OBJECTIVE: Most sudden postoperative deaths occur during the night and we conjectured that this was associated with circadian variations in the autonomic nervous tone, reflected in heart rate variability. DESIGN: Prospective clinical study. SETTINGS: University hospital, Denmark. SUBJECTS: 44...... interval for the period of measurement (SDNN), the root mean square of the standard deviation of the differences between NN intervals (RMSSD), the percentage of NN intervals differing by more than 50 msec from adjacent NN intervals (pNN50) and the coefficient of component variance (meanNN/SDNN). MAIN...... OUTCOME MEASURES: Heart rate and heart rate variability. RESULTS: Circadian variation calculated from the SDNN (p = 0.43) the pNN50 (p = 0.11), the RMSSD (p = 0.47), and mean NN:SDNN ratio (p = 0.13) was absent postoperatively. Circadian variation in the heart rate was present but was set on a higher...

  17. Lateral prefrontal cortex activity during cognitive control of emotion predicts response to social stress in schizophrenia

    Directory of Open Access Journals (Sweden)

    Laura M. Tully, PhD

    2014-01-01

    Full Text Available LPFC dysfunction is a well-established neural impairment in schizophrenia and is associated with worse symptoms. However, how LPFC activation influences symptoms is unclear. Previous findings in healthy individuals demonstrate that lateral prefrontal cortex (LPFC activation during cognitive control of emotional information predicts mood and behavior in response to interpersonal conflict, thus impairments in these processes may contribute to symptom exacerbation in schizophrenia. We investigated whether schizophrenia participants show LPFC deficits during cognitive control of emotional information, and whether these LPFC deficits prospectively predict changes in mood and symptoms following real-world interpersonal conflict. During fMRI, 23 individuals with schizophrenia or schizoaffective disorder and 24 healthy controls completed the Multi-Source Interference Task superimposed on neutral and negative pictures. Afterwards, schizophrenia participants completed a 21-day online daily-diary in which they rated the extent to which they experienced mood and schizophrenia-spectrum symptoms, as well as the occurrence and response to interpersonal conflict. Schizophrenia participants had lower dorsal LPFC activity (BA9 during cognitive control of task-irrelevant negative emotional information. Within schizophrenia participants, DLPFC activity during cognitive control of emotional information predicted changes in positive and negative mood on days following highly distressing interpersonal conflicts. Results have implications for understanding the specific role of LPFC in response to social stress in schizophrenia, and suggest that treatments targeting LPFC-mediated cognitive control of emotion could promote adaptive response to social stress in schizophrenia.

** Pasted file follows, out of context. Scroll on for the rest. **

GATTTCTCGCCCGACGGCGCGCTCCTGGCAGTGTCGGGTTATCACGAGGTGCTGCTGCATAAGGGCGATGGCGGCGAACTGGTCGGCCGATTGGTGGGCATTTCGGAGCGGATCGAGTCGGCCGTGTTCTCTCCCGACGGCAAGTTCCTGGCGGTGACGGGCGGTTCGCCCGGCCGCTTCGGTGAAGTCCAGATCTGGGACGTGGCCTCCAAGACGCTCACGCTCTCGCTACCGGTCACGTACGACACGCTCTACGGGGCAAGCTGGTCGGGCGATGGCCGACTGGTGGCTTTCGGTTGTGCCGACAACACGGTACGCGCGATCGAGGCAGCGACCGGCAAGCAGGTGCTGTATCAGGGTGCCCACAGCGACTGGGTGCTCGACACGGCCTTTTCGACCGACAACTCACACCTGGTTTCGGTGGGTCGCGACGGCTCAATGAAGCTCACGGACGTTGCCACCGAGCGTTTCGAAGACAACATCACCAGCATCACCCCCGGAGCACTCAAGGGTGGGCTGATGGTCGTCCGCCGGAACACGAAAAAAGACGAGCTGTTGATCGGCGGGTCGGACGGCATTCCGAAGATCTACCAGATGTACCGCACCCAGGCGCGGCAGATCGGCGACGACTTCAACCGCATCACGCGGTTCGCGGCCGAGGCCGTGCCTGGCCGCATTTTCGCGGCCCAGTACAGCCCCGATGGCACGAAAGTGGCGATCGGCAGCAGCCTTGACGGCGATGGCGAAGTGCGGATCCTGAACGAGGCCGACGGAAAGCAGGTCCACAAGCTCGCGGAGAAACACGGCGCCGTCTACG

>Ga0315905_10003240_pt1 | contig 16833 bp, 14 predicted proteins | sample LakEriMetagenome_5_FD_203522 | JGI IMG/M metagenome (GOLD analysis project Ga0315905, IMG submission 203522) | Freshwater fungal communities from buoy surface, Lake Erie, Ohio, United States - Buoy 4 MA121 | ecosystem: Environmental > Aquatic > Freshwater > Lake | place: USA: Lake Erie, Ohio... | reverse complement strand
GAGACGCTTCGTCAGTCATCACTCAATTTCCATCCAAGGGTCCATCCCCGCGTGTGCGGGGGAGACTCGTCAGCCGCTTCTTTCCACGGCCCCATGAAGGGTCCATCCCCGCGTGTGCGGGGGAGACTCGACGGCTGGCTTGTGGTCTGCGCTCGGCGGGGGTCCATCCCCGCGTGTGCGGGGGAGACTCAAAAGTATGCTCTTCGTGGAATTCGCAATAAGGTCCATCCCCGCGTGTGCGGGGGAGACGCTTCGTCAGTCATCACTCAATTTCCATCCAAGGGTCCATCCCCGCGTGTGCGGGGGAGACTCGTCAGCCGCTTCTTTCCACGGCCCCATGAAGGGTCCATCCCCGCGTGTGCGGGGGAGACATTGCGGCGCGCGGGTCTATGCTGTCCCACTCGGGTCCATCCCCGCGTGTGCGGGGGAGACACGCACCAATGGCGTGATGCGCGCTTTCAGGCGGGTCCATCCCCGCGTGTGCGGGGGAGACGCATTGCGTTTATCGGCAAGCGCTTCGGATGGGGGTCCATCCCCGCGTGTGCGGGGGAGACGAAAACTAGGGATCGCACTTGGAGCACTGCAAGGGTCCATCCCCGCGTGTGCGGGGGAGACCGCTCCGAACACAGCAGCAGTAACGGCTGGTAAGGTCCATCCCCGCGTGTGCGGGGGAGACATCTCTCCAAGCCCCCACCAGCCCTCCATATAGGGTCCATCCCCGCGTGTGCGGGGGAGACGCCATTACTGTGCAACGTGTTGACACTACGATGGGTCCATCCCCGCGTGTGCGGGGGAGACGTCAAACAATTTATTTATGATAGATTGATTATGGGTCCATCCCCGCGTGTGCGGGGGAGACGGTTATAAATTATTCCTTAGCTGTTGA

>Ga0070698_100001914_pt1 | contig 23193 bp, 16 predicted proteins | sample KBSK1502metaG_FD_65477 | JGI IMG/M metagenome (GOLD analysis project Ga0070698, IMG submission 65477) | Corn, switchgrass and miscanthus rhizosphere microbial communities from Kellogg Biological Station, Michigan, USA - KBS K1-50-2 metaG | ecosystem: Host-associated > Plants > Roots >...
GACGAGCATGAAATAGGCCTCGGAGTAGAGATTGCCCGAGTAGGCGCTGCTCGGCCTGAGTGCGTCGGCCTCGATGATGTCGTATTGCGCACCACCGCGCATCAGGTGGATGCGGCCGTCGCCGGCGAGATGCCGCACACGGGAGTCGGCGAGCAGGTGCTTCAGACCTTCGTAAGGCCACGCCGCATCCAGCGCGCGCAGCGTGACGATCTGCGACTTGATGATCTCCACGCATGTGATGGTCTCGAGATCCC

18. Lateral prefrontal cortex activity during cognitive control of emotion predicts response to social stress in schizophrenia.

    Science.gov (United States)

    Tully, Laura M; Lincoln, Sarah Hope; Hooker, Christine I

    2014-01-01

    LPFC dysfunction is a well-established neural impairment in schizophrenia and is associated with worse symptoms. However, how LPFC activation influences symptoms is unclear. Previous findings in healthy individuals demonstrate that lateral prefrontal cortex (LPFC) activation during cognitive control of emotional information predicts mood and behavior in response to interpersonal conflict, thus impairments in these processes may contribute to symptom exacerbation in schizophrenia. We investigated whether schizophrenia participants show LPFC deficits during cognitive control of emotional information, and whether these LPFC deficits prospectively predict changes in mood and symptoms following real-world interpersonal conflict. During fMRI, 23 individuals with schizophrenia or schizoaffective disorder and 24 healthy controls completed the Multi-Source Interference Task superimposed on neutral and negative pictures. Afterwards, schizophrenia participants completed a 21-day online daily-diary in which they rated the extent to which they experienced mood and schizophrenia-spectrum symptoms, as well as the occurrence and response to interpersonal conflict. Schizophrenia participants had lower dorsal LPFC activity (BA9) during cognitive control of task-irrelevant negative emotional information. Within schizophrenia participants, DLPFC activity during cognitive control of emotional information predicted changes in positive and negative mood on days following highly distressing interpersonal conflicts. Results have implications for understanding the specific role of LPFC in response to social stress in schizophrenia, and suggest that treatments targeting LPFC-mediated cognitive control of emotion could promote adaptive response to social stress in schizophrenia.